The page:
‘Agile’ Leadership: Fact or Fiction?
‘Committed to improving the state of the world’. Improving the world is the mission of the World Economic Forum (WEF). The annual world leaders gathering took place in Davos from the 23rd to the 26thof January2018. 2500 leaders, scientists, artists, politicians and young leaders came together to discuss the developments in the world and in their own organisations. The forum participants are influential and are either leading a country or a large multinational. Well-known participants were Emmanuel Macron, Theresa May, Donald Trump and Justin Trudeau.
What are these leaders actually doing to improve themselves and to be successful leaders?
Last year, the theme of the forum was the mastery of the fourth industrial revolution. In the Fourth Industrial Revolution or Industry 4.0, computers are taking over the work from people. An example is the self-driving car, a computer on wheels that will soon be transporting you, without you having to worry about it. The role of the driver fundamentally changes to that of a passenger. The operator only intervenes in difficult situations if the complexity for the computer becomes too great.
Something similar is happening more and more in organisations. The computer executes processes and people have an accompanying role when things get difficult.
Routine tasks in organisations will increasingly be performed by computers. Complex issues such as new customer questions, strategy, organizational development and personal development remain for the leaders and professionals. They must adopt an agile attitude and continuously respond flexibly to the complex questions that arise among clients, the organisation and the environment.
Leaders must work agile in order to manage all the changes properly; be quick and flexible. The main principles of agile working were established in 2001 by a number of experts from the computer world:
- Customer satisfaction through fast delivery (of usable software)
- Regular supply of new solutions and software (weekly rather than monthly)
- Changing of objectives is not only possible but even welcomed, also late in the process
- Day-to-day, close collaboration between developers and stakeholders
- Direct personal contact
- Self-organising teams
- Continuous adaptation to changing circumstances
Leading an agile organisation requires the leader to keep up with the developments in the organisation. He must understand that he is the supervisor of these developments, in which the people are central. Professor Klaus Schwab, founder of the WEF, states in his new book on the Fourth Industrial Revolution: “This time requires leaders to work together to shape a future in which people are at the centre, empowerment is important, and all new technologies are primarily tools for and through people”.
If the leader continues to think that he is the all-important factor, he will slow down the organisation. The organisation will then wait and see, instead of becoming faster and more flexible. Think of tribal wars in which the main man – usually an older male leader – doesn’t want fast young fighters to catch up with him. While the young fighters probably had already been able to win the battle before the main man had arrived on the battlefield. Like the driver of a self-driving car, the leader must separate himself from the operational organisation. His full focus needs to be on the next steps in the development of the organization and on the question of how he can best carry them out.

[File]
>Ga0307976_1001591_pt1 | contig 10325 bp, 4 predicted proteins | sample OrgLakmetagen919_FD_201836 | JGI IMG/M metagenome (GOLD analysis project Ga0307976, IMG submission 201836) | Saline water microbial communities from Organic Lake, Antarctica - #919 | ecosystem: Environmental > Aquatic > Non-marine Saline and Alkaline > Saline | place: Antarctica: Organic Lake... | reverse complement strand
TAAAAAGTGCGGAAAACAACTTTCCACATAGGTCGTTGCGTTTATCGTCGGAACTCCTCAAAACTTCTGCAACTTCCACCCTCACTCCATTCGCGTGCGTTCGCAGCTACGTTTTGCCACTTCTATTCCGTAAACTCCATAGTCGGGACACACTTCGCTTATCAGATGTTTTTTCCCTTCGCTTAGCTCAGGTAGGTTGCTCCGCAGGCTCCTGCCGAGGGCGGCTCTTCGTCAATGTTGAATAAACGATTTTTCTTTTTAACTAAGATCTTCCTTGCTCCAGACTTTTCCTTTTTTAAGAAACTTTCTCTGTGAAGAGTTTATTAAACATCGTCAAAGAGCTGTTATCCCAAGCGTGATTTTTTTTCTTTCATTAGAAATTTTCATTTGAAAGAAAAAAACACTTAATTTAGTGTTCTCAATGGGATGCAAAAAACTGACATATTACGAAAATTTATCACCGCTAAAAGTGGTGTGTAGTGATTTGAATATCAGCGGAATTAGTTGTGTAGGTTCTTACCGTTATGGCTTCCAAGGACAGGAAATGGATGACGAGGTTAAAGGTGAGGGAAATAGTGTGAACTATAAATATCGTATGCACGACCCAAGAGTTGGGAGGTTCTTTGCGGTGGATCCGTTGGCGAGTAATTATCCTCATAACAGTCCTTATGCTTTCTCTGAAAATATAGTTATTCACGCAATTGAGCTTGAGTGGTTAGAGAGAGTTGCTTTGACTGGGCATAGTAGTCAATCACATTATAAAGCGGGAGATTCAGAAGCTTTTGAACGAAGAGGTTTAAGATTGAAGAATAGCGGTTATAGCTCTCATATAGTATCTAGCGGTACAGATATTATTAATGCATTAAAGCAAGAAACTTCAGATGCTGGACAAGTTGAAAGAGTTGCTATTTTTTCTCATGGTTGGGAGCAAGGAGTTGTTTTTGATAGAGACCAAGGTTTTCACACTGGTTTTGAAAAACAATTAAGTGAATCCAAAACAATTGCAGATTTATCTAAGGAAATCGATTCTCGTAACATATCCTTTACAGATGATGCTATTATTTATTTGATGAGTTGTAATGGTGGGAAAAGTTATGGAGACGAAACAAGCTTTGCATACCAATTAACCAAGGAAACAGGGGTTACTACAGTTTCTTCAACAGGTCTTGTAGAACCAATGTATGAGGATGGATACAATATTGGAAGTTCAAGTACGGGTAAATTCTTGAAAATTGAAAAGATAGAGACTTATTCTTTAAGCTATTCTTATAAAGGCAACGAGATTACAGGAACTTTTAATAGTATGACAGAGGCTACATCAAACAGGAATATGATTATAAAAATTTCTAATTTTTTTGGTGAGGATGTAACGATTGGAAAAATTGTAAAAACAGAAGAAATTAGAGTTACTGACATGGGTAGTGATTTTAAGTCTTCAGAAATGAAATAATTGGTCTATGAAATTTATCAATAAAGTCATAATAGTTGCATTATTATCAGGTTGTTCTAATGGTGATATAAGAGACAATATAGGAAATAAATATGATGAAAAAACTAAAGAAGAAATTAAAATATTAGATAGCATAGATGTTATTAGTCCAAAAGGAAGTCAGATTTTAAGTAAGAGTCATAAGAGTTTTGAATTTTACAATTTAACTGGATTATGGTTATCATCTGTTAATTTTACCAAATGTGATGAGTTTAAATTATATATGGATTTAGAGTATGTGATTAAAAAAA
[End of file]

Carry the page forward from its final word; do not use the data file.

Vision and intuition
The leader must make use of his vision and intuition, as must the driver of the self-driving car, who, in precarious situations, can only surpass the computer with unprogrammable qualities such as insight and feeling. Intuition, in particular, was seen as irrational up until a few years ago. In agile thinking, this is being revalued. Modern leaders need to develop their intuition correctly, not only as an indispensable tool for making decisions, but also as a part of their personality that motivates and inspires people. Because of their intuition, leaders can manoeuvre through complex situations faster than a computer.
Leaders as an example
In the fourth industrial revolution, an agile leader is an example. Today’s leaders and professionals grew up in the third industrial revolution, in which leaders were leading and employees followed. In the new organisation, the employees will become leaders and the leaders will be guided. For employees to become leaders, they need the example of their leaders. However, this will only be possible if the leaders voluntarily give up their leadership position first.
Five ‘agile’ leadership skills are therefore:
- developing from a leader to a mentor;
- continuous professional and personal development;
- To develop intuition and vision;
- focus on the development of the organisation;
- Solving complex problems
Agile leadership is inevitable in an agile world. Leaders have to take on agile leadership. In a world that is changing faster than ever, they will have to adopt an agile attitude in order to be able to move with them. People, and leaders in particular, need to learn how to transform themselves in a transformative world.
Emmanuel Macron, Theresa May, Donald Trump and Justin Trudeau have been studying this matter for a few days. We are continuously monitoring how agile they are from day-to-day.